Allison Transmission, a division of General Motors, will open a new manufacturing plant for its popular 1000 Series heavy-duty transmissions. The plant likely will be near Baltimore.
GM will invest at least $250 million in the new Allison plant, which will employ about 400 hourly and 70 management workers, said Allison spokeswoman Pat Trice.
GM already operates the Baltimore Assembly Plant, making GMC Safari and Chevrolet Astro minivans. In March, GM will trim about 200 from the factory's work force of 2,500, GM spokesman Gerry Holmes said.
Building the Allison plant in the same area does not indicate GM has decided to close the minivan plant, Holmes said. But it would put the Allison factory near a large pool of UAW workers who face an uncertain future with GM.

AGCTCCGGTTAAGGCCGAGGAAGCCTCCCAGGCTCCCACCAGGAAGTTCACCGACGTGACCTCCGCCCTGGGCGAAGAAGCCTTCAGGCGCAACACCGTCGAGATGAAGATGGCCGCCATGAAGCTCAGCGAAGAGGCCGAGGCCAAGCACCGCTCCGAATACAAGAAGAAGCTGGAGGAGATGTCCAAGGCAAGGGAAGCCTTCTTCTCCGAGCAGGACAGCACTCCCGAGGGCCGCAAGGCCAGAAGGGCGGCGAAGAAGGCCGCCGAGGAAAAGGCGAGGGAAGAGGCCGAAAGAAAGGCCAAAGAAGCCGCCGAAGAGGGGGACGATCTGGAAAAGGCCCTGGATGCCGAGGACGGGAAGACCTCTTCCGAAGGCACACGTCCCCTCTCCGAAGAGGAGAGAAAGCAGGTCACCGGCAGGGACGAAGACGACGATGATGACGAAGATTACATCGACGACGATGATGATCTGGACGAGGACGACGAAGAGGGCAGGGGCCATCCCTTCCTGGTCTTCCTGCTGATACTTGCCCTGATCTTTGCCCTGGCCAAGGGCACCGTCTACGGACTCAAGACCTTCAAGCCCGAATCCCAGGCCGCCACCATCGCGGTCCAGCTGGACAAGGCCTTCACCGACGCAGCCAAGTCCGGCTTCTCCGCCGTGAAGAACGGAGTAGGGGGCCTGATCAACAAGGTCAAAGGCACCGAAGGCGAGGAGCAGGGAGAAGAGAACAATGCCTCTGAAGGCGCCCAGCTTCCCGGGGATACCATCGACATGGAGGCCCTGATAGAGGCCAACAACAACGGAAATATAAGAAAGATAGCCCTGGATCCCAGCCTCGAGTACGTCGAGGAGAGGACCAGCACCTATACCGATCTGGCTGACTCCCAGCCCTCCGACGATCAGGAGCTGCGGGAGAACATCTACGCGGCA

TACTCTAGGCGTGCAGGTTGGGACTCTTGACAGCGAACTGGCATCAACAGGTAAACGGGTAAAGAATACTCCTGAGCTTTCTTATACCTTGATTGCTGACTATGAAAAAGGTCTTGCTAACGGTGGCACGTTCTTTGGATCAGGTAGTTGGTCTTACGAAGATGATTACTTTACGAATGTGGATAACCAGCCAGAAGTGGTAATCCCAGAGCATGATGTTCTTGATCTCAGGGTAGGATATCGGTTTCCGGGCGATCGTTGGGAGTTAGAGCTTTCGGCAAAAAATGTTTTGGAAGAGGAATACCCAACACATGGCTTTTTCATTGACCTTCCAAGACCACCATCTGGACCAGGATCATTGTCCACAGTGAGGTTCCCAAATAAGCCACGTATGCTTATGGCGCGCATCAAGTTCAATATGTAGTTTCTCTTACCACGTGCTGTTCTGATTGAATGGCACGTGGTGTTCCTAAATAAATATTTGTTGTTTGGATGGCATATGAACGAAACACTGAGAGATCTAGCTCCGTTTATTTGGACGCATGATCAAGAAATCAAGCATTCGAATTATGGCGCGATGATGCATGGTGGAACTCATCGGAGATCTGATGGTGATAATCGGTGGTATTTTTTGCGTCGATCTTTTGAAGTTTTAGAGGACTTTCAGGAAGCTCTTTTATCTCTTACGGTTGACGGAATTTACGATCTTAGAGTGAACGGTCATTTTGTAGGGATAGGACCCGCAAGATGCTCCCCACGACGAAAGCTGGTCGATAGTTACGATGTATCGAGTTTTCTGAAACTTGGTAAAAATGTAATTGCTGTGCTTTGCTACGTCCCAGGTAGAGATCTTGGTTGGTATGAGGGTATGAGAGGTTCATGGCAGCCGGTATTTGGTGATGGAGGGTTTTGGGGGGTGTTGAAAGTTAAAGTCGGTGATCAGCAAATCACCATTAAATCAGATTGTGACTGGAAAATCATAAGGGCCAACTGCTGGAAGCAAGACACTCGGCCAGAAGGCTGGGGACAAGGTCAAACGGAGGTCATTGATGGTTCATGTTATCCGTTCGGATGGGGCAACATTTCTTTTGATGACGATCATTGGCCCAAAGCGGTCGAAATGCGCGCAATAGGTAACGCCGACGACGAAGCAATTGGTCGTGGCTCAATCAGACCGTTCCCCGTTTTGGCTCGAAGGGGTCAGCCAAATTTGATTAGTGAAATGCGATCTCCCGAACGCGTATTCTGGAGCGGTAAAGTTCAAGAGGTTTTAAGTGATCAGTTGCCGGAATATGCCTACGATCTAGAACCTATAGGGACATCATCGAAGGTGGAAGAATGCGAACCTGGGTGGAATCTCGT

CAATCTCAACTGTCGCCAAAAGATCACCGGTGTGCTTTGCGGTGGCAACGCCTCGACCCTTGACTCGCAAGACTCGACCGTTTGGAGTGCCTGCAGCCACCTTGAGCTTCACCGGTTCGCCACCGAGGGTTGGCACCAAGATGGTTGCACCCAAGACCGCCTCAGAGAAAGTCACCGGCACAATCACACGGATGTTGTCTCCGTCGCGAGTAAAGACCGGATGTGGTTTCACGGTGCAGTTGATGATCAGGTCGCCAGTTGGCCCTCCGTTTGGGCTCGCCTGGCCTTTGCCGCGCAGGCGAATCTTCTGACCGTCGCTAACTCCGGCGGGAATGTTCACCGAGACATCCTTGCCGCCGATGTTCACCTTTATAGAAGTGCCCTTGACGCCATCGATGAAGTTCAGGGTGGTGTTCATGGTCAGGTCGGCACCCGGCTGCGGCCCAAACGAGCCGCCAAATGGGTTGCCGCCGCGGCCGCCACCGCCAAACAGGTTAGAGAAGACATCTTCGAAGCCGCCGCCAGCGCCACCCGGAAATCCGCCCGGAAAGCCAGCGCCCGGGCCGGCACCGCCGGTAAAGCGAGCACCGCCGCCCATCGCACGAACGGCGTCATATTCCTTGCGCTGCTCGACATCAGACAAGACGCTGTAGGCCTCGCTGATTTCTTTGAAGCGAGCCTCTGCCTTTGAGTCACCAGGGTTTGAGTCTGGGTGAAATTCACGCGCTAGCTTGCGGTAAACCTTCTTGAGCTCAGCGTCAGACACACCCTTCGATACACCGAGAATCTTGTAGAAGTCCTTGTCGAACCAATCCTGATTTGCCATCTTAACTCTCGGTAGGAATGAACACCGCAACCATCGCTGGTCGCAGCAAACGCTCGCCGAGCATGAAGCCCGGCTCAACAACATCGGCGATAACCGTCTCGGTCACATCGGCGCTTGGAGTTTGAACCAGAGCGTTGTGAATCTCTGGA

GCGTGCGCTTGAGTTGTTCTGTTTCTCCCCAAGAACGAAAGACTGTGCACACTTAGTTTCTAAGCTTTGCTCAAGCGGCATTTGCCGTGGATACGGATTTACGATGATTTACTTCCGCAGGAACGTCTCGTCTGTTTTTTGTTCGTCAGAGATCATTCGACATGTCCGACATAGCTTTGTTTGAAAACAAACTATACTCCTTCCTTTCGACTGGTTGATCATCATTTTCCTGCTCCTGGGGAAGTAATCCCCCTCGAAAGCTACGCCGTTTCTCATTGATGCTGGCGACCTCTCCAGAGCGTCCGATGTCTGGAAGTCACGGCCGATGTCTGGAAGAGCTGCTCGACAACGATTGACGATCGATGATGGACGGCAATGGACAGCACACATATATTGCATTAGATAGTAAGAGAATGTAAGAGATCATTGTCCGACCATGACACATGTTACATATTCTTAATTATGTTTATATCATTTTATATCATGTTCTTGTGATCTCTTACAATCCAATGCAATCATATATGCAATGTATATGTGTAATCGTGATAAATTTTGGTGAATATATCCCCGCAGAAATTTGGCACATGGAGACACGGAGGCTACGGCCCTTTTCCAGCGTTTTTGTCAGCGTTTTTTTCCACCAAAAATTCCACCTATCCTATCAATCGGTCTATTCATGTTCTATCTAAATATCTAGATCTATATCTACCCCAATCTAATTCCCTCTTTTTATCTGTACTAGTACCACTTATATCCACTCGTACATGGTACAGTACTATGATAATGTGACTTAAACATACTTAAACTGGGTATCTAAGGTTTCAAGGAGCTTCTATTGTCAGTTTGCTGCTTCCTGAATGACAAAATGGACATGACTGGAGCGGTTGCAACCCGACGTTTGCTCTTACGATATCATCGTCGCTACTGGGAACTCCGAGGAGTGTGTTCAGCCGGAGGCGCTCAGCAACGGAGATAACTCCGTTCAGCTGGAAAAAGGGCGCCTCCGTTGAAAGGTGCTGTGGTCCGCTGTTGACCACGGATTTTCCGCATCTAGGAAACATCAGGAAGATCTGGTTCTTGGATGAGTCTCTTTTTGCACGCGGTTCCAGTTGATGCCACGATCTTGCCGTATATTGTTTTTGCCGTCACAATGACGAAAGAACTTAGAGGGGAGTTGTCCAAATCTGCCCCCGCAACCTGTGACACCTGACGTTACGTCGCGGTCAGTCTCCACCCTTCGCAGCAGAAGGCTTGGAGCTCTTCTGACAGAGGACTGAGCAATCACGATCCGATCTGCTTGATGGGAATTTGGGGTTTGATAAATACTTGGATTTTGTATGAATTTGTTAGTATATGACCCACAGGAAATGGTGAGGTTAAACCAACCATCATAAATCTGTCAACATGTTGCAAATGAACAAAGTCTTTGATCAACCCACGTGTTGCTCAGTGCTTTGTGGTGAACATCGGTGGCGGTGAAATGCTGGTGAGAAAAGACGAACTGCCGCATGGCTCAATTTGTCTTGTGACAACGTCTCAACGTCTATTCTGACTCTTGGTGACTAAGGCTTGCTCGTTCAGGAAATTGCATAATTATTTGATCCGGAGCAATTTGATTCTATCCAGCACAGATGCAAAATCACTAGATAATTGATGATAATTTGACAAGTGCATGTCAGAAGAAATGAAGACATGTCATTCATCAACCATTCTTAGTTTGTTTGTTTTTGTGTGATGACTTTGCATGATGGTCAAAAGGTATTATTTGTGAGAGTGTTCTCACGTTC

GM has remained tight-lipped about the minivan plant's fate after 2000. Holmes said the plant's future depends on demand for the vans, which has declined in recent years.
The 1000 Series transmissions are in great demand among manufacturers of step vans, light- and heavy-duty trucks, buses and RVs.
Demand forecasts for the 1000 Series, which includes three models, are for 200,000 units per year. Allison's transmission plant in Indianapolis has capacity of about 100,000, Trice said. The new plant will turn out 100,000 per year after startup, sometime in early 2001, Trice said.